Another way to say the same thing: Please don’t punch Nazis, or exclude them from health clubs when all they are doing is lifting weights. Yes, I think the alt-right’s Richard Spencer is a sad excuse for a human being. If I am ever unlucky enough to meet him in person, I will tell him so, in detail. But would I punch him? Of course not. Punching the Richard Spencers of the world means we sink to their level. It means Spencer and his followers can describe their opposition as violent and irrational–and they’ll be telling the truth.

What I find incomprehensible is that nice people who I respect have told me that in their view, the person who punched Spencer did the right thing. How is it even possible to think that? How is it possible to not see the negative implications of sinking to their level?  By sinking to their level, we fuel their anger, relinquish our claim to the high ground, and lessen the (already slim) chances of achieving greater mutual understanding.

The more complicated question of course is whether striving for mutual understanding is always a desirable goal. In most cases, I believe it is. But are there groups so heinous that they don’t deserve an attempt at conversation? I personally don’t think so, but I understand that it’s complicated. I will say, regardless, please don’t punch them.

Common Sense Symmetry: Language and Political Correctness

July 31, 2017 4 comments

I’m part of a Facebook group for women, and one of the members recently posted a “news story” about a man who went sunbathing nude. According to the story, a bird of prey mistook his private parts for turtle eggs, and the man ended up in the hospital. There are so many problems with this posting that I hardly know where to start. First, it’s fake news. Second, it’s not funny. Third, if someone posted a similar story with the genders reversed, wouldn’t there be an outcry that it was offensive and sexist? Can you imagine the reaction to a story about a naked sunbathing woman being attacked in delicate places by a bird of prey?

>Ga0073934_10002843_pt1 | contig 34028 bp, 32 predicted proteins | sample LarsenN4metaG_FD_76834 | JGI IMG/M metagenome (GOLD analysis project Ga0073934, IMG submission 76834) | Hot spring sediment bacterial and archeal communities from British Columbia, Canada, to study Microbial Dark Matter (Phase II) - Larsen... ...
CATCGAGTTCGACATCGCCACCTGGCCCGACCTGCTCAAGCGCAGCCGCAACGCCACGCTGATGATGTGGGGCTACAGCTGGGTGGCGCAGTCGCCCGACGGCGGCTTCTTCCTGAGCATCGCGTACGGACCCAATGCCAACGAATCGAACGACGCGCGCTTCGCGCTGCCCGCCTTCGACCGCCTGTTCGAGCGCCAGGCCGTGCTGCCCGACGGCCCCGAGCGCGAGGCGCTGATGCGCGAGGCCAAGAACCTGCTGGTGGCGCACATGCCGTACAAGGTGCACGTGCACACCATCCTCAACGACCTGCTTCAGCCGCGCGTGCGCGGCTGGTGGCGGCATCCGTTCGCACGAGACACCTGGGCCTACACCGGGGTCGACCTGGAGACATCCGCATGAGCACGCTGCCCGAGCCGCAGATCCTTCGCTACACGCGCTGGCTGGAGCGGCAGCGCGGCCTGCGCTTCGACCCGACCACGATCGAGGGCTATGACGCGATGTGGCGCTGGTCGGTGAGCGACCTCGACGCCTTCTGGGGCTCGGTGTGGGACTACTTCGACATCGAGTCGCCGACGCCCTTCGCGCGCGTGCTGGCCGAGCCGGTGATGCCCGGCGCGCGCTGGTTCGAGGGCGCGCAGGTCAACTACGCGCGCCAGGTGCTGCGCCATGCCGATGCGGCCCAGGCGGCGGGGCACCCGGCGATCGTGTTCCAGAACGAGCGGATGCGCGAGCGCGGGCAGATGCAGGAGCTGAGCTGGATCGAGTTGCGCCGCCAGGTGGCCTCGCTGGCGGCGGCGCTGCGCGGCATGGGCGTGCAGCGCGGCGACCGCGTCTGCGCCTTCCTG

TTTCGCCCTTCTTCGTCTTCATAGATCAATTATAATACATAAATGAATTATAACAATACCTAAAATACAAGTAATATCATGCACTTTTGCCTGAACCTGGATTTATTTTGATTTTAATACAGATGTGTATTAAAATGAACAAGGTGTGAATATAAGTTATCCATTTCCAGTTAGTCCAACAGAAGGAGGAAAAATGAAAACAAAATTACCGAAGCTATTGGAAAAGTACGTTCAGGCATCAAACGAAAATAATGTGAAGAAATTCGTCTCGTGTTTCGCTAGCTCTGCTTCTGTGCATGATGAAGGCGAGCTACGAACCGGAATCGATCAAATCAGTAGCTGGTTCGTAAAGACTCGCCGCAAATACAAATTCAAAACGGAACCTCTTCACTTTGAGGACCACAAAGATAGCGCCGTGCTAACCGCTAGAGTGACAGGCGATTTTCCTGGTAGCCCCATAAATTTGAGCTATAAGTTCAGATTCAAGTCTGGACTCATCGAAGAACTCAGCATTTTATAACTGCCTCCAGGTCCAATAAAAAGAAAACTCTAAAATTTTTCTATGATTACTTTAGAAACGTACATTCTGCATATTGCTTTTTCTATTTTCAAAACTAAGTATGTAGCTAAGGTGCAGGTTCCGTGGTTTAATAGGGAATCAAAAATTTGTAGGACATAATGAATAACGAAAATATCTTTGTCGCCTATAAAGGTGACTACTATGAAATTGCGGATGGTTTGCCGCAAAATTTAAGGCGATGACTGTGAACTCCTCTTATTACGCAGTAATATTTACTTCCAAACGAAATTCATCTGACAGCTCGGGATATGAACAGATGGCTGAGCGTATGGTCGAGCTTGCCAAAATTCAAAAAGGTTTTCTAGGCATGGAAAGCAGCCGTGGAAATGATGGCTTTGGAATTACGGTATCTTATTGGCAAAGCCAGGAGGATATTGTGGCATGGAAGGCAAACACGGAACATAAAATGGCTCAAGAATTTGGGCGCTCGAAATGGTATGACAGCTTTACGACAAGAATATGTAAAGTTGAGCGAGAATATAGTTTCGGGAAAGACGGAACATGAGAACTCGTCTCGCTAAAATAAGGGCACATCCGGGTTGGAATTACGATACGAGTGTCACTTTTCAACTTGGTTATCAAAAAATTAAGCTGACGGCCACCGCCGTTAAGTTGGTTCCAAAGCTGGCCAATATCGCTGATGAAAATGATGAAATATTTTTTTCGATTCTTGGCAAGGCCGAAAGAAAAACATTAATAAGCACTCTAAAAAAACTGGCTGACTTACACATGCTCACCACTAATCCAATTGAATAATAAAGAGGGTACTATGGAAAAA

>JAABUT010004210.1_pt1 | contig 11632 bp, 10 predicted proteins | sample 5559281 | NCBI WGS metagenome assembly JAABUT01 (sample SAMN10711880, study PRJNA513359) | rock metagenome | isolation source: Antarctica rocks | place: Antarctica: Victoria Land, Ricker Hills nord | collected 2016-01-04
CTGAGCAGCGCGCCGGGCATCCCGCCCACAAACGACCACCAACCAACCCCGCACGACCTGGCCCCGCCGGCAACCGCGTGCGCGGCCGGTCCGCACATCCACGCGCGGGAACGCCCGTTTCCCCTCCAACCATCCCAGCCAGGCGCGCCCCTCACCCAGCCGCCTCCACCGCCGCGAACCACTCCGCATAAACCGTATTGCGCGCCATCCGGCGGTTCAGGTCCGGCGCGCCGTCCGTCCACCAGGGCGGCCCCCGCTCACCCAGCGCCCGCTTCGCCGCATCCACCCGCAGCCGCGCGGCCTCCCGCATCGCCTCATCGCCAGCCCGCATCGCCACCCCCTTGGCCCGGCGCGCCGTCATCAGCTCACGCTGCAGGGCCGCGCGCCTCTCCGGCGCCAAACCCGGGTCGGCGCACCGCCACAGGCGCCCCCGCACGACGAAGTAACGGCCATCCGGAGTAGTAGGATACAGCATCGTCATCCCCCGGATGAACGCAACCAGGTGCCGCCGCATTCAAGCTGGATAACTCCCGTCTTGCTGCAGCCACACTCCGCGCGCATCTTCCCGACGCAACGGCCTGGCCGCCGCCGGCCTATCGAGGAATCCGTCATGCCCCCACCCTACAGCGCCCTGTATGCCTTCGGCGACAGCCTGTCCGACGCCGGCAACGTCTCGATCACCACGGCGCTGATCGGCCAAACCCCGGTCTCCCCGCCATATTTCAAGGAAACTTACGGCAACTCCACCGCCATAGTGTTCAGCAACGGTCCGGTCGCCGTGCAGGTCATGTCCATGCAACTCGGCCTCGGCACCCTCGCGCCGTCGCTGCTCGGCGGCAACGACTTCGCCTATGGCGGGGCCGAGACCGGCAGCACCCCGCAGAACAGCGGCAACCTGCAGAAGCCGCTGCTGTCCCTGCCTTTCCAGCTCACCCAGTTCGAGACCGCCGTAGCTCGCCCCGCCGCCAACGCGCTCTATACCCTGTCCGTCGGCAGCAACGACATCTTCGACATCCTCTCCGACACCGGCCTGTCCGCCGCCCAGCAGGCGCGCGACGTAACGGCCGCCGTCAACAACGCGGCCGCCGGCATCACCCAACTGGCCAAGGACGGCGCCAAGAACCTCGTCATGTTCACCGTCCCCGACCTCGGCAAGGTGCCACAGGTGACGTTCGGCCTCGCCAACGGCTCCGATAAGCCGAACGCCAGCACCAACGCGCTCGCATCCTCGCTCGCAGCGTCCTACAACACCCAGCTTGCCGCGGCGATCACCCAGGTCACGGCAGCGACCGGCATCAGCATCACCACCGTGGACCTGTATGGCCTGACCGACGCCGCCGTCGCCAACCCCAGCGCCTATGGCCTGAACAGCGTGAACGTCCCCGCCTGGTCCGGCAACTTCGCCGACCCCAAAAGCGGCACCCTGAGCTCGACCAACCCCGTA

Fortunately, few members of the group “liked” the posting, and several responded positively to my comment that perhaps this wasn’t appropriate. But I was still left shaking my head: why don’t people use common sense to see the symmetry? If you can’t say that about women, why can you say it about men?

Similarly, why is it OK for some people to complain about “white people” on Twitter? I was astonished recently to see a favorite fiction author going on tirades against white people. In my view it wouldn’t be acceptable to go on a tirade against “black people,” so why is it OK to complain about “white people”? Common sense symmetry: if you can’t reverse it, don’t say that. How about instead going on a tirade against “racists”? Or even about “white people who don’t recognize their implicit privilege,” or “white people who <any adjective you like can go here”>? Yes, we can and should talk about race. Yes, racism is a pervasive problem that is critical for the future of our society. But aren’t you reinforcing racism by complaining about “white people,” “black people,” “Asians” or any group as a whole? Even just adding an adjective like “some” (or even “most”) helps.